James Randi is a magician and paranormal investigator who was among the 1986 recipients of a John D. and Catherine T. MacArthur Foundation's Fellows Program grant "for extraordinary originality and dedication." He's listed in the MacArthur's records, charmingly enough, as a "conjuror, writer and lecturer."

Randi, once profiled in an installment of PBS' "Nova," has established through his own foundation a $1 million challenge to psychics.

"Psychics are the easiest to test. If you look at ghosts and near-death experiences, it's real hard to test that in a controlled setting. You can't go into a lab and say, 'OK, ghost, come here now.' That's allegedly not the nature of ghosts."
— Louis Manza, Ph.D., Lebanon Valley College

"I, James Randi, through the James Randi Educational Foundation, will pay the sum of US$1,000,000 (One Million Dollars) to any person or persons who can demonstrate any psychic, supernatural or paranormal ability of any kind under satisfactory observing conditions," reads the application for the challenge. It then goes on to specify that travel and other expenses must be borne by the applicant; that data gathered from the testing involved will be the foundation's to use as it likes; and that a claimant must agree before formal testing to precisely what will be considered proof of demonstrated ability.

Manza says many people who say they're psychic quickly dodge dares to go for the $1million. They complain, he says, that the Randi criteria are too stringent or that the foundation owns the data. "I tell them, 'If you have these skills, go to Randi and take his money.'"

graphic

Working the "gift"

graphic
Jill Cook Richards  

Richards' career income depends on appearances and readings, not on challenge money. And she sometimes presents her work to the world in a way that might make sense to Manza's assertion that alleged paranormal events are really a matter of observational powers.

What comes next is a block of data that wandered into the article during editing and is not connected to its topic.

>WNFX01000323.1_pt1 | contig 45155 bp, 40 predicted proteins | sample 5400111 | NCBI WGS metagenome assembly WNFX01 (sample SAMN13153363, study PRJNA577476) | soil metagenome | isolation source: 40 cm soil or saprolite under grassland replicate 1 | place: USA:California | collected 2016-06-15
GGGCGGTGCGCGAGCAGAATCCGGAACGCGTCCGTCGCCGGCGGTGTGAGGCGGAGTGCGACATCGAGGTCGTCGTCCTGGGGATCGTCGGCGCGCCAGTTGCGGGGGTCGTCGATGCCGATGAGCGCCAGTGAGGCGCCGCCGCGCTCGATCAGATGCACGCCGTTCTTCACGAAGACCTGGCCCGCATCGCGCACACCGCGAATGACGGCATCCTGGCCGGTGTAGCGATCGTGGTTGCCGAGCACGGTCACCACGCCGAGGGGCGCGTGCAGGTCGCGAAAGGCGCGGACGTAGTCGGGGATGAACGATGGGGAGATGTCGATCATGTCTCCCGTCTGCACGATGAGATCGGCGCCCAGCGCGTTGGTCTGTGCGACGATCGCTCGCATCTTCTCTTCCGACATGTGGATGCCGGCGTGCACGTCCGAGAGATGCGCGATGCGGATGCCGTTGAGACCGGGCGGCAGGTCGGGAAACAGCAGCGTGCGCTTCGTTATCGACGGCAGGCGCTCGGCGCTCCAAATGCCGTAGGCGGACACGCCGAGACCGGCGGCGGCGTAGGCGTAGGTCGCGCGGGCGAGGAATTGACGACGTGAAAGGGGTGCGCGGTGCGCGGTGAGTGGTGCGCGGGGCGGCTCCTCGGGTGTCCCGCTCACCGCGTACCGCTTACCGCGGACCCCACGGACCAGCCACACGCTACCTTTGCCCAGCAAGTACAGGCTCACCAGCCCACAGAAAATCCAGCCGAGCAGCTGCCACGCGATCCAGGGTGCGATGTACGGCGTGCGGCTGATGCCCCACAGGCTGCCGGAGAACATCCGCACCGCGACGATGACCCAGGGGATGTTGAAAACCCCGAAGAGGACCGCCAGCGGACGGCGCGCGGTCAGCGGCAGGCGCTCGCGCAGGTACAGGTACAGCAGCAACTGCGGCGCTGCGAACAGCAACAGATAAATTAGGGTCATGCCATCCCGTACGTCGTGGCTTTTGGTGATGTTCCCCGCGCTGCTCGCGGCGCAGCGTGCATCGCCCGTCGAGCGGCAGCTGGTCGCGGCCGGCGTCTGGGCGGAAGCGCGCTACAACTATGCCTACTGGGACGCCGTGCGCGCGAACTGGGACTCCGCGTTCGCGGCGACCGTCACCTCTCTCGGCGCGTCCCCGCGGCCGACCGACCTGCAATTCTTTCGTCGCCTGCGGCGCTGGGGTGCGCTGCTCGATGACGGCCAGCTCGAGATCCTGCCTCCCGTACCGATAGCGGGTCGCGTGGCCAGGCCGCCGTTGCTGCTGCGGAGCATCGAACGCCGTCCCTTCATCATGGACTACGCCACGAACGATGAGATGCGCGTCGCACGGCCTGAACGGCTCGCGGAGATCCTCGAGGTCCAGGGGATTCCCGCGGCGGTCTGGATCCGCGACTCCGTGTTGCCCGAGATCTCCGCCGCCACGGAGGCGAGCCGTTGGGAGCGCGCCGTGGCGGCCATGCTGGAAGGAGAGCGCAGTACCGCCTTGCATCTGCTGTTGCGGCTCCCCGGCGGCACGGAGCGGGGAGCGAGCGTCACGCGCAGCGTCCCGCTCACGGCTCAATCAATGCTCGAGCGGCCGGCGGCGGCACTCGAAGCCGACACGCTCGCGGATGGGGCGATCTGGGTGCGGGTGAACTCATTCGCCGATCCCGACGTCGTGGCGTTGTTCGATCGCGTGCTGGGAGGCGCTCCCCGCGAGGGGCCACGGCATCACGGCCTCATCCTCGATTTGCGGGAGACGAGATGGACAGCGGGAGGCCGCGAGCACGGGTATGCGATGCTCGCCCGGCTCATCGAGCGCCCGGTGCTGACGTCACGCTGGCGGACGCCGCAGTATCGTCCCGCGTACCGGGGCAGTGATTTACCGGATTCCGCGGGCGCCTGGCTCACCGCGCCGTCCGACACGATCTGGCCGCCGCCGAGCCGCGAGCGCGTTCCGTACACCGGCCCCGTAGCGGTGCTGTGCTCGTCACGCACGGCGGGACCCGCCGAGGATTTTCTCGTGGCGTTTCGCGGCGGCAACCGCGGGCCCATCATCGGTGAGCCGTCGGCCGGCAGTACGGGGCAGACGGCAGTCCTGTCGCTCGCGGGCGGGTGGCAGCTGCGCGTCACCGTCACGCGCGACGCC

As a businesswoman, she's learned to talk about her "gift" in terms more easily handled in the marketplace. She gives motivational seminars to corporate groups -- Blue Cross, Blue Shield; UPS; Mayo Clinic Jacksonville; and others -- on the subject of what she terms "intuitive power." She is, her business card announces, Jill Cook Richards, Intuitive Expert.

"For some people," she says, "'intuition' is a safer word. It's about language, communication skills. Sometimes during one of these talks, I might point to someone and say, 'Some of you here might be thinking of going back to college. At UPS once, I did that, and a man I'd pointed at yelled out, 'Are you psychic?' I just kept going because I hadn't been hired to work as a psychic" in that setting.

"Amber died that afternoon. Why didn't I see it? ... My step-daughter says that's because I wasn't meant to know. But it's broken my heart. I've cried about it."
— Jill Cook Richards

"What I've done is take the psychic realm and taken the word 'psychic' out of it, changed the taboo. I can say to a Christian person, 'The Lord spoke to my heart and I'm being guided to tell you this.' If I say, 'I'm a psychic,' they'll never hear me."

Richards says her "gift" is rooted in her faith. Her mother was a minister in a Pentecostal church in which congregants spoke in tongues and practiced the "discernment of spirit" -- telling the difference between good and negative souls.

"My mother would talk about burning in hell. I'd argue and tell her, 'I want to talk to God about this. He's not going to burn me, Mommy, he loves me.' I think that's where the gift began. I wanted God to talk to me."

graphic

Students of the mysteries